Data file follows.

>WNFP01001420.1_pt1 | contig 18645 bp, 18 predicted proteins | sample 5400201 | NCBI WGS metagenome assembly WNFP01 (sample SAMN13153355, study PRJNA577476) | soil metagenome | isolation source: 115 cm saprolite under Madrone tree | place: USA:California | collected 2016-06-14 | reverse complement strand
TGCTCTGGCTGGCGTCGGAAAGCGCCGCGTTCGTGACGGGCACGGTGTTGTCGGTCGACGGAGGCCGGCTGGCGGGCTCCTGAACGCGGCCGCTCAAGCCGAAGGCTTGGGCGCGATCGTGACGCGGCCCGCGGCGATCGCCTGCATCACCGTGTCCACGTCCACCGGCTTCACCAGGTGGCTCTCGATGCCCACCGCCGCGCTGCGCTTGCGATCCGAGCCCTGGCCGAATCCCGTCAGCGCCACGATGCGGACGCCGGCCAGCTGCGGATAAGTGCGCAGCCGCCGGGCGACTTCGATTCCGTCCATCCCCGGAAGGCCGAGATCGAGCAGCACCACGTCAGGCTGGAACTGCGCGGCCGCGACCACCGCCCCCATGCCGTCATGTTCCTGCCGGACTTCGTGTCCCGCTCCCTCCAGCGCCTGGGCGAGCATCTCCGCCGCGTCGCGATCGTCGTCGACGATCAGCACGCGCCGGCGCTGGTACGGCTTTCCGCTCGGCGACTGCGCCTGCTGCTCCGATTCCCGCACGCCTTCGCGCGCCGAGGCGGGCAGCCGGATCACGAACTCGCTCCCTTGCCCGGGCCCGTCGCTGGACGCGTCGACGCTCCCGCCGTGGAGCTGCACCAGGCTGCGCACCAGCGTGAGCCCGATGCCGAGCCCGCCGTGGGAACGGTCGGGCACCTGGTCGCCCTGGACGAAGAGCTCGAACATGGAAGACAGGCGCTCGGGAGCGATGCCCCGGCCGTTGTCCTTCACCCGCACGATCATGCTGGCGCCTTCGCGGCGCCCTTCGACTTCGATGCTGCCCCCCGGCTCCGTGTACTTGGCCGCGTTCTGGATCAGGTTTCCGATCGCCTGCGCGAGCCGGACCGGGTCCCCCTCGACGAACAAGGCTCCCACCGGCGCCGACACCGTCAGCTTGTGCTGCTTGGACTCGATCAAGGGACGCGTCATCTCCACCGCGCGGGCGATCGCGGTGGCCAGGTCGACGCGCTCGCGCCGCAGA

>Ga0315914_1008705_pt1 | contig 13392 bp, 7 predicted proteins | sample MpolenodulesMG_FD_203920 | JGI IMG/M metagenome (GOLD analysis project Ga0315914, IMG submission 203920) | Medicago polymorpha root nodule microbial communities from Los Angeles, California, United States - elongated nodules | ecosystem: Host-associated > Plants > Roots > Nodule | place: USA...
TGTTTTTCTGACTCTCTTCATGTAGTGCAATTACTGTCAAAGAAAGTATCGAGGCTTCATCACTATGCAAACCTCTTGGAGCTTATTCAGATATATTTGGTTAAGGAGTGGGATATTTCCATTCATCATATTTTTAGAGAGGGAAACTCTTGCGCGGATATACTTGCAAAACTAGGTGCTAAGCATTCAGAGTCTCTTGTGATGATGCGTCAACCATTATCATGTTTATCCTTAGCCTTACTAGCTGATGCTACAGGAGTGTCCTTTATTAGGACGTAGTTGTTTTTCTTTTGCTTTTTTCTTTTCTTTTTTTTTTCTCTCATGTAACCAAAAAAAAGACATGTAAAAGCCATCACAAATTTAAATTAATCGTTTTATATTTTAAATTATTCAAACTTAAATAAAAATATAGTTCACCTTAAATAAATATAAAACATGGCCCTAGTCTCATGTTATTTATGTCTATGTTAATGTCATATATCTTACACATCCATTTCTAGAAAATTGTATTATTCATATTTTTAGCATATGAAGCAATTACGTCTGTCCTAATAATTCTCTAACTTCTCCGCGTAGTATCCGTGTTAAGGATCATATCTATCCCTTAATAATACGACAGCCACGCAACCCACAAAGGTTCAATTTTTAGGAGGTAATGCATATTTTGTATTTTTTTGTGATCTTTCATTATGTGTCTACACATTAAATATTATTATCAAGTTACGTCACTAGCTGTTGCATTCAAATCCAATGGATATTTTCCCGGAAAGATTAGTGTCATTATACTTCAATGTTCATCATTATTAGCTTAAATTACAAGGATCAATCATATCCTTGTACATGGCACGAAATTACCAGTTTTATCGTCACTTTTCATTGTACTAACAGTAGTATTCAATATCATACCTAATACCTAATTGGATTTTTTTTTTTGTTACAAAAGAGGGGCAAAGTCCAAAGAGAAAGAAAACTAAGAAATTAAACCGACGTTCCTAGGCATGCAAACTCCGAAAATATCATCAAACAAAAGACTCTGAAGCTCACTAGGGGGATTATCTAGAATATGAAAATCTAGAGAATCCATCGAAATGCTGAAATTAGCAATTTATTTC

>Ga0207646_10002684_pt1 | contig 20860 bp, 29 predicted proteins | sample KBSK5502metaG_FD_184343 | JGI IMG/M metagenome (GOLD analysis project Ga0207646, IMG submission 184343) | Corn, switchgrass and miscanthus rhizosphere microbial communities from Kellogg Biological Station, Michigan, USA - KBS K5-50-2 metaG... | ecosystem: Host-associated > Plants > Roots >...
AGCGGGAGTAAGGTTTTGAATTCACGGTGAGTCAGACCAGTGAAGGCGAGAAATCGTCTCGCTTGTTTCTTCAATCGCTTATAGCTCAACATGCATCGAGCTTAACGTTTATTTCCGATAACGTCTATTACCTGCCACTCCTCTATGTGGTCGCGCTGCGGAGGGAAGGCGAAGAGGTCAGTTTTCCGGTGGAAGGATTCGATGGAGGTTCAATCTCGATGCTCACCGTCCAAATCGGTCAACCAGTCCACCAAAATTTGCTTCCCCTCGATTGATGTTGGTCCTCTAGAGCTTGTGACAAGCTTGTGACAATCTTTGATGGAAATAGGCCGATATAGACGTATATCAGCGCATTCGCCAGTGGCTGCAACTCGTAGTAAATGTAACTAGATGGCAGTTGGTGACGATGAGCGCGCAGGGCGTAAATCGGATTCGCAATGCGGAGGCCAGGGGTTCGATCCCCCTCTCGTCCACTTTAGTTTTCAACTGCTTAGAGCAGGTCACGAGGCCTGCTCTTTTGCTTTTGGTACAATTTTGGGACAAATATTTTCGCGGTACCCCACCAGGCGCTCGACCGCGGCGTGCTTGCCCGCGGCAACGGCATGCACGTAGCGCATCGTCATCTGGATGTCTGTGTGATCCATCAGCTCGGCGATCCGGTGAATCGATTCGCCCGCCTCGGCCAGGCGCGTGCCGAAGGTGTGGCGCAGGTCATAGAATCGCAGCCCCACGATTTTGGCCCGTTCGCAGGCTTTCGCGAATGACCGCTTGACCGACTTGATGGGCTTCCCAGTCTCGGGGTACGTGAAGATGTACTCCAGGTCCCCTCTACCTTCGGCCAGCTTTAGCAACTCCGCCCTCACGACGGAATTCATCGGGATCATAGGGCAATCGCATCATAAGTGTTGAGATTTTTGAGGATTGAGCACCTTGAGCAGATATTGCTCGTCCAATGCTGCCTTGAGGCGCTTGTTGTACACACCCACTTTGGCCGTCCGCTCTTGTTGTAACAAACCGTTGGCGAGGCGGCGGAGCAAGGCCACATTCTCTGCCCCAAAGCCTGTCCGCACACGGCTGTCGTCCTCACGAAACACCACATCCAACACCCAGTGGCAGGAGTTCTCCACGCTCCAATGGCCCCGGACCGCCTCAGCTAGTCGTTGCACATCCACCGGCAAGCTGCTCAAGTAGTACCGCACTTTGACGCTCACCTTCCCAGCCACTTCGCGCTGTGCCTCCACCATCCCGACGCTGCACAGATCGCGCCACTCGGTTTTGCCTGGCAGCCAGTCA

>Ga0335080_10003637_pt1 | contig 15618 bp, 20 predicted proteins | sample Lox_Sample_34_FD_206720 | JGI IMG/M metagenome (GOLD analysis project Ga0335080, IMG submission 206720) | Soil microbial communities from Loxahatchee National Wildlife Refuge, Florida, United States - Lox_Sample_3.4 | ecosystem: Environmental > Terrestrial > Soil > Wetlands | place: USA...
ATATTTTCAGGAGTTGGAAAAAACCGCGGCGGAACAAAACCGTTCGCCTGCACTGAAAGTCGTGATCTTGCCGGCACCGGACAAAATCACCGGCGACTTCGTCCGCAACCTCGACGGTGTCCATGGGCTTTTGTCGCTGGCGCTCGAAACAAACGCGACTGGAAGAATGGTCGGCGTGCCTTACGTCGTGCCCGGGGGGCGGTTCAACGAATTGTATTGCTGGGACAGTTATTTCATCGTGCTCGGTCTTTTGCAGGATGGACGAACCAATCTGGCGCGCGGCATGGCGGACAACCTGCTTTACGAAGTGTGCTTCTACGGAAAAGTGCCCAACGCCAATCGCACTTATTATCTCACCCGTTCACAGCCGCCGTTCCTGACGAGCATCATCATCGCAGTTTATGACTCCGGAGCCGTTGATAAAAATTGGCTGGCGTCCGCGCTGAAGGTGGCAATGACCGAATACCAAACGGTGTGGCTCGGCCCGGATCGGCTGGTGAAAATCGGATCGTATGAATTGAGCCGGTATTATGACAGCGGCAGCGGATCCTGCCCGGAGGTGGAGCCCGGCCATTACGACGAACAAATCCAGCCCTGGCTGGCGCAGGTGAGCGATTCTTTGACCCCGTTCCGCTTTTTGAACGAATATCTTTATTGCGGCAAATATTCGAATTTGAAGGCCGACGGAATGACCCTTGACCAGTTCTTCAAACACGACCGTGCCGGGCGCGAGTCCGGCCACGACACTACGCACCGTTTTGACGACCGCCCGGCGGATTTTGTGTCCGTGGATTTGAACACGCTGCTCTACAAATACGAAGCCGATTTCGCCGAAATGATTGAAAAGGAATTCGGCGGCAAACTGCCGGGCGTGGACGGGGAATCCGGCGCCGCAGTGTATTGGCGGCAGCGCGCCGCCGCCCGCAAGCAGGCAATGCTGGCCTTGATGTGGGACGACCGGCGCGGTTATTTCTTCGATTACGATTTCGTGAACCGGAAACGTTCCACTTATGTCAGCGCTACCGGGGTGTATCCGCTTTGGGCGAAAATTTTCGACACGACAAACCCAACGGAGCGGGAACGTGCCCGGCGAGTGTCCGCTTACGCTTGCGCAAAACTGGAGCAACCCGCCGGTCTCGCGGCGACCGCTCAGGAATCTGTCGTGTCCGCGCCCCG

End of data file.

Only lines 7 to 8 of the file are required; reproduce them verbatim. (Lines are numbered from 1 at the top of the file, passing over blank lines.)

>Ga0335080_10003637_pt1 | contig 15618 bp, 20 predicted proteins | sample Lox_Sample_34_FD_206720 | JGI IMG/M metagenome (GOLD analysis project Ga0335080, IMG submission 206720) | Soil microbial communities from Loxahatchee National Wildlife Refuge, Florida, United States - Lox_Sample_3.4 | ecosystem: Environmental > Terrestrial > Soil > Wetlands | place: USA...
ATATTTTCAGGAGTTGGAAAAAACCGCGGCGGAACAAAACCGTTCGCCTGCACTGAAAGTCGTGATCTTGCCGGCACCGGACAAAATCACCGGCGACTTCGTCCGCAACCTCGACGGTGTCCATGGGCTTTTGTCGCTGGCGCTCGAAACAAACGCGACTGGAAGAATGGTCGGCGTGCCTTACGTCGTGCCCGGGGGGCGGTTCAACGAATTGTATTGCTGGGACAGTTATTTCATCGTGCTCGGTCTTTTGCAGGATGGACGAACCAATCTGGCGCGCGGCATGGCGGACAACCTGCTTTACGAAGTGTGCTTCTACGGAAAAGTGCCCAACGCCAATCGCACTTATTATCTCACCCGTTCACAGCCGCCGTTCCTGACGAGCATCATCATCGCAGTTTATGACTCCGGAGCCGTTGATAAAAATTGGCTGGCGTCCGCGCTGAAGGTGGCAATGACCGAATACCAAACGGTGTGGCTCGGCCCGGATCGGCTGGTGAAAATCGGATCGTATGAATTGAGCCGGTATTATGACAGCGGCAGCGGATCCTGCCCGGAGGTGGAGCCCGGCCATTACGACGAACAAATCCAGCCCTGGCTGGCGCAGGTGAGCGATTCTTTGACCCCGTTCCGCTTTTTGAACGAATATCTTTATTGCGGCAAATATTCGAATTTGAAGGCCGACGGAATGACCCTTGACCAGTTCTTCAAACACGACCGTGCCGGGCGCGAGTCCGGCCACGACACTACGCACCGTTTTGACGACCGCCCGGCGGATTTTGTGTCCGTGGATTTGAACACGCTGCTCTACAAATACGAAGCCGATTTCGCCGAAATGATTGAAAAGGAATTCGGCGGCAAACTGCCGGGCGTGGACGGGGAATCCGGCGCCGCAGTGTATTGGCGGCAGCGCGCCGCCGCCCGCAAGCAGGCAATGCTGGCCTTGATGTGGGACGACCGGCGCGGTTATTTCTTCGATTACGATTTCGTGAACCGGAAACGTTCCACTTATGTCAGCGCTACCGGGGTGTATCCGCTTTGGGCGAAAATTTTCGACACGACAAACCCAACGGAGCGGGAACGTGCCCGGCGAGTGTCCGCTTACGCTTGCGCAAAACTGGAGCAACCCGCCGGTCTCGCGGCGACCGCTCAGGAATCTGTCGTGTCCGCGCCCCG